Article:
All 2 entries tagged Rants
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August 19, 2010
ORIGINALLY POSTED: 18th August 2005
In about 8 hours time, there’ll be a horde of 17 and 18 year olds prancing around in pubs all over the country, getting completely leathered and acting like prats for no apparant reason, and that reason is that today is A-Level results day. What it also means is it’s the annual Mat-gets-angry-at-the-idiotic-paper day.
I’m sure we’ll see a greater pass rate coming out of A-Levels, or at least something similar coming out than the 96% that we got last year. Then respectable newspapers like The Daily Mail and The Daily Express will go on a big mother of whinging campaign in order to point out the fact that A-Levels have been dumbed down and kids these days are stupid and whatnot.
Seriously, I can’t think of anything that gets me so angry as this, and I get angry at a lot of things. But I specifically have to try and avoid the statistics and any newspaper on this day, particularly the aforementioned Tory-biased trash (I specifically mention the Tory newspapers simply because they’re the most harsh on the results as they see it as an evil Labour construct). Luckily, since they’ve decided not to release the statistics first it means that the students can actually get their results before being told they’re worthless.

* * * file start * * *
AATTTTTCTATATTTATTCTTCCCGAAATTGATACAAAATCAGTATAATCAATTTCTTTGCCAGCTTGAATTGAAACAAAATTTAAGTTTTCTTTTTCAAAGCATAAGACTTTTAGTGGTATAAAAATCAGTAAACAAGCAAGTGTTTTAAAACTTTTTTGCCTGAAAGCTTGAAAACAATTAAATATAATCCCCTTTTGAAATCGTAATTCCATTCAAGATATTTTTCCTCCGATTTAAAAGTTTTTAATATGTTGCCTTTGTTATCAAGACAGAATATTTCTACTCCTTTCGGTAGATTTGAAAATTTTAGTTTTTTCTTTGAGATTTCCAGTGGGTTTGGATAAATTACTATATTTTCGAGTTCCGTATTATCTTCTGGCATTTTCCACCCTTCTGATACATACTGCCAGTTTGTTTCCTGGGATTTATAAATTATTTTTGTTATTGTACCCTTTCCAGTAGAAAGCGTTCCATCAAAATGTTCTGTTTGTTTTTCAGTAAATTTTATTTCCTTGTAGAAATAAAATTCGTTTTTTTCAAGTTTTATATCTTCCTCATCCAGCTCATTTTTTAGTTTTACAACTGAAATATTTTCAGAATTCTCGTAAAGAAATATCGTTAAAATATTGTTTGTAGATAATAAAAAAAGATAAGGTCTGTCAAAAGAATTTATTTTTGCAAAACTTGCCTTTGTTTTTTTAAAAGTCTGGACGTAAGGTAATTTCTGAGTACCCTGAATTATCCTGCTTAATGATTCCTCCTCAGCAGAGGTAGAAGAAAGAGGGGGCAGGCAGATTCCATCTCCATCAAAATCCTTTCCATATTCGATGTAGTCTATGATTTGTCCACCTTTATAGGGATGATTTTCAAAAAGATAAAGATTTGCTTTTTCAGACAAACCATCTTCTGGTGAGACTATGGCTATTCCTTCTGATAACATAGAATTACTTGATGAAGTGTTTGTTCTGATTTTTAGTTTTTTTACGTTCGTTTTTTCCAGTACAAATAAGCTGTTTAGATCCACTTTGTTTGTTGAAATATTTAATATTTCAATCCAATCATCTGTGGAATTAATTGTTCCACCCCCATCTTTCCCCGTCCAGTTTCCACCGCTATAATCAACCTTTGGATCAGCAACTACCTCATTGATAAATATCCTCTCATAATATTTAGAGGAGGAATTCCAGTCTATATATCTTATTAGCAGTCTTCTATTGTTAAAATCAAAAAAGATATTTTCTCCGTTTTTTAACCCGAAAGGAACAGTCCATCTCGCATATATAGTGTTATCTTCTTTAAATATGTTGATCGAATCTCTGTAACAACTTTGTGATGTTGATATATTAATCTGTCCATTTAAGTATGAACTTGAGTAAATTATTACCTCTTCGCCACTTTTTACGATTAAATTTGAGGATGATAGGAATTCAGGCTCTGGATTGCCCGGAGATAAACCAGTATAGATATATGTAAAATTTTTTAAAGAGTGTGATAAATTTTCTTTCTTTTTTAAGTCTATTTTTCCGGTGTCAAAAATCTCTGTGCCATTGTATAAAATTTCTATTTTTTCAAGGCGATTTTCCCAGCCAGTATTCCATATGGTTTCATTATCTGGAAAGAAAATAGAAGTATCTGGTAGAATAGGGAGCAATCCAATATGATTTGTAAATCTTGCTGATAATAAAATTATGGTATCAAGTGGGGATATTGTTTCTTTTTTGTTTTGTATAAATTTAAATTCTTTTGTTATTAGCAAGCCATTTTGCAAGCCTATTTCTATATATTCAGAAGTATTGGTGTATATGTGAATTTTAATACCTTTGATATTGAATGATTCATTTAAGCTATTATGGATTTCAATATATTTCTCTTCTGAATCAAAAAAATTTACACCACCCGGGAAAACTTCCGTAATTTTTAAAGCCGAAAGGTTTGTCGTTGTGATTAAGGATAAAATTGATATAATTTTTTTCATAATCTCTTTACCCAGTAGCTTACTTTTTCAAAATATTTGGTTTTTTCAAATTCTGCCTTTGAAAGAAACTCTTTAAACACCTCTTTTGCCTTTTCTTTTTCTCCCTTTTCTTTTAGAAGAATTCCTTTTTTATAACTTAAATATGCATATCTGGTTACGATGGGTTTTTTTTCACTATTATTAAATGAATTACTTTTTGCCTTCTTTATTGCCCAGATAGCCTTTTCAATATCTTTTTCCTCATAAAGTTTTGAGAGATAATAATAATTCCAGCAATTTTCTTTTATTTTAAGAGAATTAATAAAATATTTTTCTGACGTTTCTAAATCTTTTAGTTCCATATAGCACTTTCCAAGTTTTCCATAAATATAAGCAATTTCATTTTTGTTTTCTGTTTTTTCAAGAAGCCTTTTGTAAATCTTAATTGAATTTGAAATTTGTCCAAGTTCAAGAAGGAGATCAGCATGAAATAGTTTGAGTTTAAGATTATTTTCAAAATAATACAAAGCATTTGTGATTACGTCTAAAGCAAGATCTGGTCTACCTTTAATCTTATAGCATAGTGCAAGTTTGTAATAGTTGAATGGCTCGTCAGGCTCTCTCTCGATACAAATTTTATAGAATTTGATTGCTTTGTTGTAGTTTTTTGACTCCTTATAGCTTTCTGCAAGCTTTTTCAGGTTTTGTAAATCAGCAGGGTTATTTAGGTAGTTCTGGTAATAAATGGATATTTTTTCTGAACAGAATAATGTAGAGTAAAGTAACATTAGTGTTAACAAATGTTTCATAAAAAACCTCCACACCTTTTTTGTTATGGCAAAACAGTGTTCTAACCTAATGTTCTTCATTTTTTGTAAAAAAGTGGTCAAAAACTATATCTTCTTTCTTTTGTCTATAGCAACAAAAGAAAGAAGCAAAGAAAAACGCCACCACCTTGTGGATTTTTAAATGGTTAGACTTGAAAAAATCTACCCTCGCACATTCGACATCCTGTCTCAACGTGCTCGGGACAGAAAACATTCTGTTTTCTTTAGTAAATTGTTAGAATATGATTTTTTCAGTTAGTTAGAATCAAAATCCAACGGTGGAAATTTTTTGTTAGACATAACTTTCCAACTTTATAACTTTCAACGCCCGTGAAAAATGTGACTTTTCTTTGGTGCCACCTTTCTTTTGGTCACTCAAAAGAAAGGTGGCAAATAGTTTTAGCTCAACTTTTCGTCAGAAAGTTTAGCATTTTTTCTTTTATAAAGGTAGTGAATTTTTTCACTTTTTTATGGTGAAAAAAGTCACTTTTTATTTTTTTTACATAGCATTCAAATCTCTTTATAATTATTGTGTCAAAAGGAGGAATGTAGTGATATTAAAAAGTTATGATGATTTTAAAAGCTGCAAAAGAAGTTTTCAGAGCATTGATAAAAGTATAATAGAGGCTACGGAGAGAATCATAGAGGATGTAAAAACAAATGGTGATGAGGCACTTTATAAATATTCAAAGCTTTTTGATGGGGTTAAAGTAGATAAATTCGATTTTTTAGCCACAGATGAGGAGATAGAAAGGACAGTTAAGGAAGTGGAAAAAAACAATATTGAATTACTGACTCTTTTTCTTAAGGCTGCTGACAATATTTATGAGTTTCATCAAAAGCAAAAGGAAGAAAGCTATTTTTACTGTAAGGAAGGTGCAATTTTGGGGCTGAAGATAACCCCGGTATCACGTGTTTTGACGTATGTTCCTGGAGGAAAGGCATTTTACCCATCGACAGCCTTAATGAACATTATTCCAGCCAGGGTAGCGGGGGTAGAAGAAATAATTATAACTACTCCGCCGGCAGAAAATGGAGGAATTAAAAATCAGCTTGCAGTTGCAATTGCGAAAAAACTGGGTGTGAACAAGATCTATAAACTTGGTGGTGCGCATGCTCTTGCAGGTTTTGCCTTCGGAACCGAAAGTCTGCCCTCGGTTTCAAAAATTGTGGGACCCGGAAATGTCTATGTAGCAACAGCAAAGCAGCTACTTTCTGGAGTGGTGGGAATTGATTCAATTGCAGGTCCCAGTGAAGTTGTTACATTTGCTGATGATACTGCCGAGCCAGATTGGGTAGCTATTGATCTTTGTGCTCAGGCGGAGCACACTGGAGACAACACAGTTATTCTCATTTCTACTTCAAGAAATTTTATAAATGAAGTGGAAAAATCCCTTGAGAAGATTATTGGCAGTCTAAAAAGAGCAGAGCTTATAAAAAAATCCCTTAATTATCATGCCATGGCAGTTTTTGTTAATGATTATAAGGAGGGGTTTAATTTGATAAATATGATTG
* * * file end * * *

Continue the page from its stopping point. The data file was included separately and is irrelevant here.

You go up to any A-Level student and tell them that their exams are easier than the previous years, and see what kind of response you get. When you get a giant stick in the eye, you’ll bloody deserve it.
Now, of course I have to have some kind of argument to back all this up, so:
There’s no definitive evidence the exams are easier
The evidence that exams are easier than previously is based entirely on the fact that more people pass than the previous year, and also the fact that there are uptight people who probably failed their A-Levels who feel like their qualifications are devalued just because someone else dares to pass them several years later.
How can you base exams being easier on that? It’s impossible to guage this – you’d have to give a student the exact same knowledge, and give them exams over a 10 year period with exactly the same syllabus, and then scale it up to around 1000 students at least and look at the marks for it. It’s just impossible to make such a sweeping statement.
Competition is greater
More people are going to University, so more people are placing a high valuation on their A-Level marks as they are necessary to get into University. If you weren’t going to a University that required ABB in your A-Levels, would you try as hard as if you required BCC? Quite simply, with competition being greater, particularly for the most popular Universities, there is more incentive for people to try harder, and this would probably be reflected in the results for A-Levels.